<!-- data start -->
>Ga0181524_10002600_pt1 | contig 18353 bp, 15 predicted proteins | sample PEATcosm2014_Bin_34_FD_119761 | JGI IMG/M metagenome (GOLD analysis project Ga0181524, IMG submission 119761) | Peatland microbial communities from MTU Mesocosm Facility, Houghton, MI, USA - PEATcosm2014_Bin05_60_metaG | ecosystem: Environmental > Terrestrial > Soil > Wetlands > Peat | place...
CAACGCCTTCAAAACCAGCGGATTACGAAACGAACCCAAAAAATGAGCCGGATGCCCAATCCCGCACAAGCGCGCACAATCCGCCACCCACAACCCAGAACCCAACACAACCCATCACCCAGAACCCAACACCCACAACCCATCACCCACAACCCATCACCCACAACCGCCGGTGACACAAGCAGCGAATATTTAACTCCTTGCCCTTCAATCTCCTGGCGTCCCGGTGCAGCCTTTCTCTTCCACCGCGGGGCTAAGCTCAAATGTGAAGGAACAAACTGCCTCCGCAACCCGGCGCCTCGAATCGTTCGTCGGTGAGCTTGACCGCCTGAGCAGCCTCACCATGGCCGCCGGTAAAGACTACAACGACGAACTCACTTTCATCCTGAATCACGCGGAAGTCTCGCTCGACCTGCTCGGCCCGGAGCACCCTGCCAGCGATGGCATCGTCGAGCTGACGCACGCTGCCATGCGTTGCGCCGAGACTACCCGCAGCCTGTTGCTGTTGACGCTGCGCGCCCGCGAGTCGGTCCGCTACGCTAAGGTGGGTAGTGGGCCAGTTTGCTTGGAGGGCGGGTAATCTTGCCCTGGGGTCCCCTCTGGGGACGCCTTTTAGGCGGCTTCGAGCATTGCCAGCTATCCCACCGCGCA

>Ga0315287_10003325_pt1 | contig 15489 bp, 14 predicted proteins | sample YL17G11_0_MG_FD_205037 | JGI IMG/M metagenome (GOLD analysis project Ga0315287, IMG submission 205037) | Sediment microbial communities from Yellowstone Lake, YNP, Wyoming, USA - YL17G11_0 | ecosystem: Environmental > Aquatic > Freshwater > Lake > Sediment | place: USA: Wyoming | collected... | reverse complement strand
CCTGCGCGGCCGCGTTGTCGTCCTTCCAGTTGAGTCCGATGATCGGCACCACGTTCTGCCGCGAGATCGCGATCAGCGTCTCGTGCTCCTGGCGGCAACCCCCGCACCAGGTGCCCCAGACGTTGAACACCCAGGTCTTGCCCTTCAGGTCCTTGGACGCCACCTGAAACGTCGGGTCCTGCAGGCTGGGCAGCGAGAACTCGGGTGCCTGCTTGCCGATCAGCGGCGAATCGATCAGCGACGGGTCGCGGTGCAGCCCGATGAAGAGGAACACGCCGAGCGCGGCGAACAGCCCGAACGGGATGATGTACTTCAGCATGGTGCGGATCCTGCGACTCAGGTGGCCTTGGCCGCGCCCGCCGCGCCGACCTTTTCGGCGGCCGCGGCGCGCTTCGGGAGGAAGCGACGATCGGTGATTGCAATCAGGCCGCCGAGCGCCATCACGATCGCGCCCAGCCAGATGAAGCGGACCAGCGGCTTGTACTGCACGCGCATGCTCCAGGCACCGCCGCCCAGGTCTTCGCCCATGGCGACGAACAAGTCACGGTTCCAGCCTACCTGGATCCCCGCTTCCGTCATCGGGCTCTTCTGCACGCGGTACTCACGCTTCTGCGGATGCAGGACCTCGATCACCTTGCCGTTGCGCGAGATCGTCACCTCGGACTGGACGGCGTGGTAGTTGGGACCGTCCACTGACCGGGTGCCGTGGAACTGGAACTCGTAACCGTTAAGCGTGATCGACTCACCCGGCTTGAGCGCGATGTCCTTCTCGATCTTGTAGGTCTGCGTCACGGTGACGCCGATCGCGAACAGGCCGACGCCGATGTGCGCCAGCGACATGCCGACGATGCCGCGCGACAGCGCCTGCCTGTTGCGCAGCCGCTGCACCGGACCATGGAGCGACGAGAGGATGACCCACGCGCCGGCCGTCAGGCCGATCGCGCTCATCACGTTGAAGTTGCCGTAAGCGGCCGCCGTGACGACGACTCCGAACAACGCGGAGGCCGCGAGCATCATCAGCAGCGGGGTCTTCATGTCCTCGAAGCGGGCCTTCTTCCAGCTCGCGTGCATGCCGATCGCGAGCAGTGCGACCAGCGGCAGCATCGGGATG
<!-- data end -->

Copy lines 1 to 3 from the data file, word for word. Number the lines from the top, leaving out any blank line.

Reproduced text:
>Ga0181524_10002600_pt1 | contig 18353 bp, 15 predicted proteins | sample PEATcosm2014_Bin_34_FD_119761 | JGI IMG/M metagenome (GOLD analysis project Ga0181524, IMG submission 119761) | Peatland microbial communities from MTU Mesocosm Facility, Houghton, MI, USA - PEATcosm2014_Bin05_60_metaG | ecosystem: Environmental > Terrestrial > Soil > Wetlands > Peat | place...
CAACGCCTTCAAAACCAGCGGATTACGAAACGAACCCAAAAAATGAGCCGGATGCCCAATCCCGCACAAGCGCGCACAATCCGCCACCCACAACCCAGAACCCAACACAACCCATCACCCAGAACCCAACACCCACAACCCATCACCCACAACCCATCACCCACAACCGCCGGTGACACAAGCAGCGAATATTTAACTCCTTGCCCTTCAATCTCCTGGCGTCCCGGTGCAGCCTTTCTCTTCCACCGCGGGGCTAAGCTCAAATGTGAAGGAACAAACTGCCTCCGCAACCCGGCGCCTCGAATCGTTCGTCGGTGAGCTTGACCGCCTGAGCAGCCTCACCATGGCCGCCGGTAAAGACTACAACGACGAACTCACTTTCATCCTGAATCACGCGGAAGTCTCGCTCGACCTGCTCGGCCCGGAGCACCCTGCCAGCGATGGCATCGTCGAGCTGACGCACGCTGCCATGCGTTGCGCCGAGACTACCCGCAGCCTGTTGCTGTTGACGCTGCGCGCCCGCGAGTCGGTCCGCTACGCTAAGGTGGGTAGTGGGCCAGTTTGCTTGGAGGGCGGGTAATCTTGCCCTGGGGTCCCCTCTGGGGACGCCTTTTAGGCGGCTTCGAGCATTGCCAGCTATCCCACCGCGCA

>Ga0315287_10003325_pt1 | contig 15489 bp, 14 predicted proteins | sample YL17G11_0_MG_FD_205037 | JGI IMG/M metagenome (GOLD analysis project Ga0315287, IMG submission 205037) | Sediment microbial communities from Yellowstone Lake, YNP, Wyoming, USA - YL17G11_0 | ecosystem: Environmental > Aquatic > Freshwater > Lake > Sediment | place: USA: Wyoming | collected... | reverse complement strand